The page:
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ARC Review: The Marquess Makes His Move by Diana Quincy

Publication Date: March 29, 2022


Diana Quincy returns with the newest novel in the Clandestine Affairs series with a steamy romance about a half-Arab marquess seeking revenge on—and falling for—London’s most famous mapmaker.

The new footman doesn’t seem to know his place…

London’s most renowned mapmaker is a woman…but nobody knows it. If anyone discovers that Rose Fleming is the power and talent behind the family business, the scandal could ruin them. Rose’s secret is tested by the arrival of a handsome new footman who shows far too much interest in his new mistress. Rose battles an intense attraction to the enigmatic servant, but maintaining a proper distance isn’t easy when you and temptation live under the same roof.

She makes him forget he has a score to settle…

Few have met the reclusive half-Arab Marquess of Brandon, who is rumored to live with a harem of beauties among his mother’s people near Jerusalem. Brandon couldn’t care less what society thinks of him, or that his fellow peers are disdainful of his common blood, but he won’t stand for being robbed. That’s why he’s disguised himself as a footman in the home of a respected mapmaker who cheated Brandon out of his land. But the nobleman’s plans for retribution are complicated by his growing attraction for the secretive lady of the house.

When Brandon uncovers the shocking truth about Rose’s role in his stolen birthright, can a love born of deception really conquer all?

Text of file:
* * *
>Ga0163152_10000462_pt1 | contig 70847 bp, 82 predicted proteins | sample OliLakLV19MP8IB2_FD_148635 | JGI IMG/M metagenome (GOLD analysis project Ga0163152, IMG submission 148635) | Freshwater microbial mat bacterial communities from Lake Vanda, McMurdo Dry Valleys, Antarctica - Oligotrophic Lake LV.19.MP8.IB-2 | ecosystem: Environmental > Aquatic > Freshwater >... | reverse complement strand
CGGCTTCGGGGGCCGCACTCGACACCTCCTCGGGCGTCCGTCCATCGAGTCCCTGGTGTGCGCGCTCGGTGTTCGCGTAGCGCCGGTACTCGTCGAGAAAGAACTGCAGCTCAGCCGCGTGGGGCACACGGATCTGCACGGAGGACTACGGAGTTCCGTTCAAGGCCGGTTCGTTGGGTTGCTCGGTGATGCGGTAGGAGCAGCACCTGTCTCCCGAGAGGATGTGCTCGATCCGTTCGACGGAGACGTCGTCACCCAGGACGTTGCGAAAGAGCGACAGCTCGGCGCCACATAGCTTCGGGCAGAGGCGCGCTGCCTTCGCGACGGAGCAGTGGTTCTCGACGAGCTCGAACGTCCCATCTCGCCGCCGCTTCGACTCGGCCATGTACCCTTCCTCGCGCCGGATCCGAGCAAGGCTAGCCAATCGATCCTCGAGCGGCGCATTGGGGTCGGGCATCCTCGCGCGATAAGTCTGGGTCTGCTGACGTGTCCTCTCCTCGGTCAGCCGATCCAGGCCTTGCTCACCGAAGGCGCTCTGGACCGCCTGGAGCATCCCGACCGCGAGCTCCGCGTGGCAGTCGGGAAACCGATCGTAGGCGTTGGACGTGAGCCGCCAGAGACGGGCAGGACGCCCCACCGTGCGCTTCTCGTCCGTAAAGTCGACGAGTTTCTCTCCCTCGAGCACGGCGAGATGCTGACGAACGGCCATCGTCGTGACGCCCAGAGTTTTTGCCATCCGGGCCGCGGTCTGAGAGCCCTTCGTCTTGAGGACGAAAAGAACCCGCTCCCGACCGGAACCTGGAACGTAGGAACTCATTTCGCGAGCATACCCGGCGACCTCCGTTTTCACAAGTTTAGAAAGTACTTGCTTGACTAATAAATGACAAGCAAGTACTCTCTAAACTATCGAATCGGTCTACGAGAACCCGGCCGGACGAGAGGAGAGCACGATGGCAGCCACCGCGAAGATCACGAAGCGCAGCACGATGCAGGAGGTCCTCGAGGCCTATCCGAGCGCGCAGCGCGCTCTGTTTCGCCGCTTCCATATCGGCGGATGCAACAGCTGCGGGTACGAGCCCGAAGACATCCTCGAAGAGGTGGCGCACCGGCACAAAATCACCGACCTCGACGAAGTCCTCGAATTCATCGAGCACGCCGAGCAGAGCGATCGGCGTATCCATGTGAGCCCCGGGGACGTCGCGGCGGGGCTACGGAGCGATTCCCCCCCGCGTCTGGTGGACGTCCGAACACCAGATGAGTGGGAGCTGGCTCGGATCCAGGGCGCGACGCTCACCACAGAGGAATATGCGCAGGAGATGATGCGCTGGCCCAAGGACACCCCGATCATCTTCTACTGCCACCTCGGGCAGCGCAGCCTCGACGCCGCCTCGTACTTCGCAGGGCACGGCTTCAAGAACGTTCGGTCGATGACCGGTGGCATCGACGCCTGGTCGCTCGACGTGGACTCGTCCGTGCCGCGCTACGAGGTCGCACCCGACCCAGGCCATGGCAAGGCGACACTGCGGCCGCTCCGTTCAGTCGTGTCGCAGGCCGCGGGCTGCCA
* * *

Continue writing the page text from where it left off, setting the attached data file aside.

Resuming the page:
My Review:

Rating: 4 out of 5.

Where this book really shone was its characters. Especially Alex, who took his job posing as a footman seriously enough to pay an urchin to teach him how to do his duties, as well as provide baskets of food for the other servants when he realized they were going hungry. His haughty demeanor (appropriate for a marquess, not so for a footman) sometimes made the masquerade quite amusing. But there was also an earnestness to him that I appreciated.

Rose, too, was an excellent character. Her life was less than pleasant, but her determination, resilience, and pride in her work made me root for her to find her happy ending.

I also really liked Alex’s Arabian extended family and the way he related to them.

The plot was at times predictable, and at others surprised me. The writing was average and, while not up to my usual standards, there were enough good things to make up for it.

All in all, an enjoyable afternoon’s read.

*Thanks to NetGalley and Avon and Harper Voyager for providing an e-arc for review.

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